Effects, rather than location, dictate whether federal consistency review is triggered. Thus, projects both inside and outside the coastal zone can trigger federal consistency review. (We will soon post links to coastal zone boundary maps.) Whether a project affects the coastal zone should be discussed with the CCC's federal consistency coordinator (contact information below).
Projects on federal land (or in federal waters beyond the state's seaward coastal zone limit) can affect the coastal zone and trigger federal consistency review. The test is whether a project affects the coastal zone (see answer to previous question). The Commission reviews many consistency determinations for activities on federal land. Whether a consistency determination is required is decided on a case by case basis and should be discussed with the CCC's federal consistency coordinator (contact information below). (See also #3 and #4 above, concerning whether a negative determination or a consistency determination is required.)
You may need a CCC-issued coastal development permit for a "private activity on federal land" (typical example: a cellular tower for a communications company on a federal military base). The Coastal Zone Management Act (CZMA) excludes from its definition of the coastal zone "lands the use of which by law is subject solely to the discretion of or which is held in trust by the Federal Government." (15 USC 1453(1)). If a federal agency leases land to a private party, the exclusion based on "subject solely to the discretion of the federal agency" may disappear and the activity may be considered to be "within the coastal zone" for purposes of CCC coastal development permit review. If the project is within the coastal zone but on federal land, contact the CCC office for your district. If the project is both inside and outside the coastal zone, or fully outside the coastal zone, contact the CCC's federal consistency coordinator (contact information below).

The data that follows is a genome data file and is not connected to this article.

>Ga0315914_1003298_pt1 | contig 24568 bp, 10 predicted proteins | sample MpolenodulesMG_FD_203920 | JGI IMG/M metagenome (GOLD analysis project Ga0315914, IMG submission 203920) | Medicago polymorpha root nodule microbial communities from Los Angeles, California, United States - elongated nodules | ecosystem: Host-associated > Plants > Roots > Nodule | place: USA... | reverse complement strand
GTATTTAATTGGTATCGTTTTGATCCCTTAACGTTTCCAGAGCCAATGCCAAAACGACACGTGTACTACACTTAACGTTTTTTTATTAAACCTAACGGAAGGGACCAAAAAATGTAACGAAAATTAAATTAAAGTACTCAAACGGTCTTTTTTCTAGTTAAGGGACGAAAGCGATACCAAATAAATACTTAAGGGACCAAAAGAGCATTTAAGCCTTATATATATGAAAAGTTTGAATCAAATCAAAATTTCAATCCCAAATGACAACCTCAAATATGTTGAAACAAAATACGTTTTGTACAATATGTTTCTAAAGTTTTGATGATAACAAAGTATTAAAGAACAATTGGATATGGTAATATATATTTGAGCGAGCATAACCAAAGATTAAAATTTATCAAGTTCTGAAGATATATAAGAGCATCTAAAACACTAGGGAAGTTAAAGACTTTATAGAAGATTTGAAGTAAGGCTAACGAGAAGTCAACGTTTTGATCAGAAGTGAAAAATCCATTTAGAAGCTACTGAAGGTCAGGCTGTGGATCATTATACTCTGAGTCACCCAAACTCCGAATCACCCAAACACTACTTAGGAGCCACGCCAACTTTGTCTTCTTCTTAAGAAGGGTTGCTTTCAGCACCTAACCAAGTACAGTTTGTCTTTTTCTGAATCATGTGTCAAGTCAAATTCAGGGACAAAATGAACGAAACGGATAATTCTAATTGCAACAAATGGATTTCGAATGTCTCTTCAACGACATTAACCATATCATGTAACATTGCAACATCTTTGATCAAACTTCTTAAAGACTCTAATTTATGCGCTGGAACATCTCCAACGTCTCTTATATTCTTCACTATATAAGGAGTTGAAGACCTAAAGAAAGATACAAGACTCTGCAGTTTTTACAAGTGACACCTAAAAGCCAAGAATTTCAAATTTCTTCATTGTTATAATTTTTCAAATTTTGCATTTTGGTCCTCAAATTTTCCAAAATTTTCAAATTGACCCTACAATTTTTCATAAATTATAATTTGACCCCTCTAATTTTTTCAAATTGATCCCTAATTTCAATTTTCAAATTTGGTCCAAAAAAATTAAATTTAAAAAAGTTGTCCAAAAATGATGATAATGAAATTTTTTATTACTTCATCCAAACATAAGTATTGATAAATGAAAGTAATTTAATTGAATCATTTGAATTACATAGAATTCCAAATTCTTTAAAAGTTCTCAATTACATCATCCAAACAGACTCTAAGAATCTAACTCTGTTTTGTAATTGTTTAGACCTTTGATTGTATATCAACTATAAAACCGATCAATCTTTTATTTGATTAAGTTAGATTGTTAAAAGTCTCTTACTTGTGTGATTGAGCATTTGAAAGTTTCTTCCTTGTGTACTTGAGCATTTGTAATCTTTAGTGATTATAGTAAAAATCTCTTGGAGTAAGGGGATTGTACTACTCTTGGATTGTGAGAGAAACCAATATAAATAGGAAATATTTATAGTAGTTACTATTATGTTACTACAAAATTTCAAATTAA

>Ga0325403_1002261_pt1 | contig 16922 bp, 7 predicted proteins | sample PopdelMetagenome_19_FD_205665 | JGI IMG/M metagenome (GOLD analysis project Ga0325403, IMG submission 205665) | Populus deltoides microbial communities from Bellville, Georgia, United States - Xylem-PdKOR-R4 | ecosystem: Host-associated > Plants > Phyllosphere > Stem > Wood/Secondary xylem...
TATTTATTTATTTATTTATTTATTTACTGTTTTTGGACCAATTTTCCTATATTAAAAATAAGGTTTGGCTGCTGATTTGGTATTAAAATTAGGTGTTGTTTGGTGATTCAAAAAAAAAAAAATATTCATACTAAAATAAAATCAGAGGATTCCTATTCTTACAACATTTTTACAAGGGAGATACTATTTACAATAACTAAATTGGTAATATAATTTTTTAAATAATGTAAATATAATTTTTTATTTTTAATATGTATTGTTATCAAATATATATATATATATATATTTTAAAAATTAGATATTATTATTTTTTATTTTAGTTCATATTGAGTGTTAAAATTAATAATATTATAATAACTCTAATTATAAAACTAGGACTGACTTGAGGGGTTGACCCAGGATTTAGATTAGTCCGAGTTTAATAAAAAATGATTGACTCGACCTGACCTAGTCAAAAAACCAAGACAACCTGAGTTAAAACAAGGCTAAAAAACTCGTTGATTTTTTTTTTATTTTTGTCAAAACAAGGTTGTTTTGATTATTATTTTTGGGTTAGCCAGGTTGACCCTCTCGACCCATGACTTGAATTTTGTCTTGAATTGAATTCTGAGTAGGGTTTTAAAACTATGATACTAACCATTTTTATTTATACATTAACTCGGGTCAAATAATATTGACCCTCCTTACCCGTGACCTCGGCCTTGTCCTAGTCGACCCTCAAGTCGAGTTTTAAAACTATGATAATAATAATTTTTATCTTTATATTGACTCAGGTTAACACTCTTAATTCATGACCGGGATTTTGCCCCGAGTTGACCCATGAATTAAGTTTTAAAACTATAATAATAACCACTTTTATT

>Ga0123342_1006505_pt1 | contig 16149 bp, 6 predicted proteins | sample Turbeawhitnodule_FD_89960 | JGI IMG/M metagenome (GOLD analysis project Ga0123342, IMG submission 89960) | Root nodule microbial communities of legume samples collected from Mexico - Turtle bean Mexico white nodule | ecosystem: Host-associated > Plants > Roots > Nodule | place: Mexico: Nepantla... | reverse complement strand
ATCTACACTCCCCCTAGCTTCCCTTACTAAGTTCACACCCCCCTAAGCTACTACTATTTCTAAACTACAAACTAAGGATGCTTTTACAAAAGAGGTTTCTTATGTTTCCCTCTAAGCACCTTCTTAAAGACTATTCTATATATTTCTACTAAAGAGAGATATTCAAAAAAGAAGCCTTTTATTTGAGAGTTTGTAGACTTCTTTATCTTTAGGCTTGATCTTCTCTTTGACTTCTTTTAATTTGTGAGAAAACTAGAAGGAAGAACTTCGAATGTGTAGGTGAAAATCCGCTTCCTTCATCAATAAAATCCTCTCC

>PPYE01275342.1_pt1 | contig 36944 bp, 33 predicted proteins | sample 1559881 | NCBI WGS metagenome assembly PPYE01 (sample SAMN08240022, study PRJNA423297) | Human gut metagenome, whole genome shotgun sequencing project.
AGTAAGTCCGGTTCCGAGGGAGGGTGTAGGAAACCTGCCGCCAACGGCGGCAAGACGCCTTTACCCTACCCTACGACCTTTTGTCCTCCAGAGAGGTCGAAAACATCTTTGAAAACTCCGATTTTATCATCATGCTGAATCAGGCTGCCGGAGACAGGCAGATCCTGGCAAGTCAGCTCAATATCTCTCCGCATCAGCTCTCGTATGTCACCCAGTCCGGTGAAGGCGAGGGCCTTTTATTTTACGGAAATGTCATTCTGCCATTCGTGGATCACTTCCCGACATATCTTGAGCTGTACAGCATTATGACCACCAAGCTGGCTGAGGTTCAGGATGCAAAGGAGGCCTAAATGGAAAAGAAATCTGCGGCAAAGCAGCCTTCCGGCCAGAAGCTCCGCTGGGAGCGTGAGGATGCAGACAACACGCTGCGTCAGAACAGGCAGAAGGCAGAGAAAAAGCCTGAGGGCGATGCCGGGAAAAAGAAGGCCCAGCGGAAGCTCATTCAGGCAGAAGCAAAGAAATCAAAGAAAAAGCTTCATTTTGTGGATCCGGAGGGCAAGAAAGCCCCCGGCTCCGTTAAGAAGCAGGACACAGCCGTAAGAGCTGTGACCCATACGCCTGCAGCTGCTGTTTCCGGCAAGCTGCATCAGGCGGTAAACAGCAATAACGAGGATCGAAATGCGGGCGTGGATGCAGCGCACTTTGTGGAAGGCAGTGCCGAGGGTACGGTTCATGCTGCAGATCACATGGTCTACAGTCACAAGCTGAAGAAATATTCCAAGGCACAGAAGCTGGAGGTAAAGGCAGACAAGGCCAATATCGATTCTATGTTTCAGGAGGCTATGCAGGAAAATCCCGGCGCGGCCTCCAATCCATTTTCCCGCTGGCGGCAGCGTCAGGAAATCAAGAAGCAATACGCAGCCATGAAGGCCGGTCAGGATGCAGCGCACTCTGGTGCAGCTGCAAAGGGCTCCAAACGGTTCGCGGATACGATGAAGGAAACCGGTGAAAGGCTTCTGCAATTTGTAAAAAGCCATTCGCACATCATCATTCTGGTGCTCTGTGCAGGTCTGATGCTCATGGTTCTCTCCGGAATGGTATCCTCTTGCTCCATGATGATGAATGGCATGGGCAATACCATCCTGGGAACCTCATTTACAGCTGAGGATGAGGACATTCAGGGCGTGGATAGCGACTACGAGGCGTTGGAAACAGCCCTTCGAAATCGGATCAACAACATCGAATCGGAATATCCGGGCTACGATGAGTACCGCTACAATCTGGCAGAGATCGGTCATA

NEPA/CEQA documents are not legally required. See 15 CFR § 930.37, which provides:
A Federal agency may use its NEPA documents as a vehicle for its consistency determination or negative determination under this subpart. However, a Federal agency's federal consistency obligations under the Act are independent of those required under NEPA and are not necessarily fulfilled by the submission of a NEPA document. State agencies shall not require Federal agencies to submit NEPA documents as information required pursuant to § 930.39. If a Federal agency includes its consistency determination or negative determination in a NEPA document, the Federal agency shall ensure that the NEPA document includes the information and adheres to the timeframes required by this subpart. Federal agencies and State agencies should mutually agree on how to best coordinate the requirements of NEPA and the Act.